Choreographic evocation of Meera, the mystical princess poet of Rajasthan who, in the 15th century, devoted her life to Lord Krishna.
CHIDAMBARAM DANCE COMPANY
Chitra Visweswaran: choreography and stage direction
Bombay Javashri Ramnath: music
I threw off my veil
Took refuge at the feet of the grand master
Clicked my fingers and danced in the temple of life.
In the heart of Rajasthan, in the bastion of fortresses perched on steep hills, between precious stones and semi-desert plains whose luminous expanse is reflected through mushrabiya, a princess, Meera, was born in the 16th century in the kingdom of Mewar. She made Lord Krishna the husband of her soul.
Seized by ecstatic passion, she became the queen of poets, the mistress of the Bakhti spiritual path that leads to jubilant liberation through godly devotion that implies renouncing the world. Meera became the Radha (consort) of Krishna in a love game embodying the search by the individual soul for union with God.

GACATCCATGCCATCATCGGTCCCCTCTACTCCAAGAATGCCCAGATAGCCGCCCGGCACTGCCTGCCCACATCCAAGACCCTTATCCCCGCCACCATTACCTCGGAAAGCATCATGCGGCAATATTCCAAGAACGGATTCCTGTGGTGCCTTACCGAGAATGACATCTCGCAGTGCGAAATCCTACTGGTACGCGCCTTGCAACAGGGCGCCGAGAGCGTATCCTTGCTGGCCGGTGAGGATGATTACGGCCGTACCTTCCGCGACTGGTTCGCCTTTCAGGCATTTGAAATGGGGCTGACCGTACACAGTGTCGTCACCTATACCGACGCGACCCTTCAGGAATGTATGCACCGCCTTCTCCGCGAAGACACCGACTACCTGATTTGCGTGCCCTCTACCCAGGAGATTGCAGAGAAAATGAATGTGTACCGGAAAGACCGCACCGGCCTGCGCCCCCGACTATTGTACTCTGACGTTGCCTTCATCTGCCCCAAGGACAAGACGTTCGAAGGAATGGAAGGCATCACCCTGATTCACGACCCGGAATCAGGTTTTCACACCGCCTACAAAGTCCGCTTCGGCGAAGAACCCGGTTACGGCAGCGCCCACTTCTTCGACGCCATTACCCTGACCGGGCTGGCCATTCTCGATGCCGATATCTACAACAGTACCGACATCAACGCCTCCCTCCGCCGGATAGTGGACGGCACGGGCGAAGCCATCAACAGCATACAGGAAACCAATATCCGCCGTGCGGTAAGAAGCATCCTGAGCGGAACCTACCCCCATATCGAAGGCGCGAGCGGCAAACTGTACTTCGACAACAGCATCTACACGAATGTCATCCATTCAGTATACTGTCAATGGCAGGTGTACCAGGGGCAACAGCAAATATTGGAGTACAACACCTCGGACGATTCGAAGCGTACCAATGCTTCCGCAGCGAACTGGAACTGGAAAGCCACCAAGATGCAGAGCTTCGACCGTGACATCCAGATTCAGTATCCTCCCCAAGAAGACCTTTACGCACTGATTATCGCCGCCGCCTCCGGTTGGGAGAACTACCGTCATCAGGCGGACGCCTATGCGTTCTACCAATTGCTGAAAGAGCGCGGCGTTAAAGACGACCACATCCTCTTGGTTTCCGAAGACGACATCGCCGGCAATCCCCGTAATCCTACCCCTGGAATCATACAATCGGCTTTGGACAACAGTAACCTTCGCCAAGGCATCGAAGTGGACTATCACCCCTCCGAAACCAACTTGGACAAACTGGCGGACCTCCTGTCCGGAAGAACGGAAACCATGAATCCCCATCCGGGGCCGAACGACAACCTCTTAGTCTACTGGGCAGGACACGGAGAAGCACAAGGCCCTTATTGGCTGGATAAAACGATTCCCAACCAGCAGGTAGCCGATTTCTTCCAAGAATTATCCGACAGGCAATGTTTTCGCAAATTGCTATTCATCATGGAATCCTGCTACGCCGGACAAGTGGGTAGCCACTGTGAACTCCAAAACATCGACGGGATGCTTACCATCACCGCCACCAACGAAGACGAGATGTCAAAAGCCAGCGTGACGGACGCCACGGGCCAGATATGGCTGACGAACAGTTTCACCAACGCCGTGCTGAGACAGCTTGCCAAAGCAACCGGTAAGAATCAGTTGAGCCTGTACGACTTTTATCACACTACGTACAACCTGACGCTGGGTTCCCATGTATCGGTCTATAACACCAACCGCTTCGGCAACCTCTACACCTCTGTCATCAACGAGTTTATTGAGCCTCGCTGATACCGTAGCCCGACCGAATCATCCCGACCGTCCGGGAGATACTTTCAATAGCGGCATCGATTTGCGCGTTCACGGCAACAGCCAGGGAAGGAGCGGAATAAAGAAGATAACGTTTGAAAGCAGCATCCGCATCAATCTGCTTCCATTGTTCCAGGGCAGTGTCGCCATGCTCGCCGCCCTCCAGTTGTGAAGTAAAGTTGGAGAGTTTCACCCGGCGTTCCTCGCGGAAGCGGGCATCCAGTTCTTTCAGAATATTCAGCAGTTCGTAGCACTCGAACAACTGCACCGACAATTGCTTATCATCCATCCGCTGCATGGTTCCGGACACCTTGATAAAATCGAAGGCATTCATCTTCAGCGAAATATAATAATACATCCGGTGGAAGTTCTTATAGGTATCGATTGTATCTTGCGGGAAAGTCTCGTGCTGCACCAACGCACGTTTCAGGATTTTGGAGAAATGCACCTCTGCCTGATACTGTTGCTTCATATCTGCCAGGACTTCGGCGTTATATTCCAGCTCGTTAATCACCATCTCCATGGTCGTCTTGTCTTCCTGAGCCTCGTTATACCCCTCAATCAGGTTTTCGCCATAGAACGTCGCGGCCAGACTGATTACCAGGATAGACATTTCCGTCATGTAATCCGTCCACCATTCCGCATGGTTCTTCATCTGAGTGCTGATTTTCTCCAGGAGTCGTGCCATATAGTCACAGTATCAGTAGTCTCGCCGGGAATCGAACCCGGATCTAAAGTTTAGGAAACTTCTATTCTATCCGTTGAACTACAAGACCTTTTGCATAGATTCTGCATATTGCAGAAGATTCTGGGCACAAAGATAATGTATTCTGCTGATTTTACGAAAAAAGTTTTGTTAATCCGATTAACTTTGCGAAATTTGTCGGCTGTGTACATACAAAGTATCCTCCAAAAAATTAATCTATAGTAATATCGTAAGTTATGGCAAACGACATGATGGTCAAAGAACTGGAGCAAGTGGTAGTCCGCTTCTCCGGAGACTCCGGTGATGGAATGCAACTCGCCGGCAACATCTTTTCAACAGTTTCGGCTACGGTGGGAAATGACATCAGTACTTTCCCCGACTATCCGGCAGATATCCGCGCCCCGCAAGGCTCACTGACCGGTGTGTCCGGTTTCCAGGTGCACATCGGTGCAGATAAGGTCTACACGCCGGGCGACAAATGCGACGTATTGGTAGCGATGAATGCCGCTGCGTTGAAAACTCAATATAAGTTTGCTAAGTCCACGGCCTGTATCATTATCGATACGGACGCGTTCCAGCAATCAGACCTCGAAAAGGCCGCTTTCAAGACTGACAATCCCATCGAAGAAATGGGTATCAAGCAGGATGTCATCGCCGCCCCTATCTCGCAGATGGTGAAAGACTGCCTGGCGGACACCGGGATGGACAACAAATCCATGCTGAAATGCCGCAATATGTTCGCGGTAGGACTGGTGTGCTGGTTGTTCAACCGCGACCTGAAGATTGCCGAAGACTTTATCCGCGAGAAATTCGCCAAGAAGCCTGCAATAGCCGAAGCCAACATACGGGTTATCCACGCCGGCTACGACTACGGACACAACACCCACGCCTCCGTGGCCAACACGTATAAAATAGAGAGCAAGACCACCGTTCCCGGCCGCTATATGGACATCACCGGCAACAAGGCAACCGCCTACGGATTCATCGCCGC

This performance also pays homage to feminine artistic creativity marked by the refinement and imagination of a gesture, a word. In this way, the expression of artists crossing other mountains and other spiritual landscapes are melded with the traditions of Rajasthan.
Today, Meera is known as one of the greatest poets of her time. The performance, choreographed and interpreted by Chitra Visweswaran, an icon of Bharata Natyam, with dancers from the Chidambaram Dance Company and set to music by Bombay Javashri Ramnath, is a true celebration of the princess-poet, of her courage, her devotion and her deep conviction.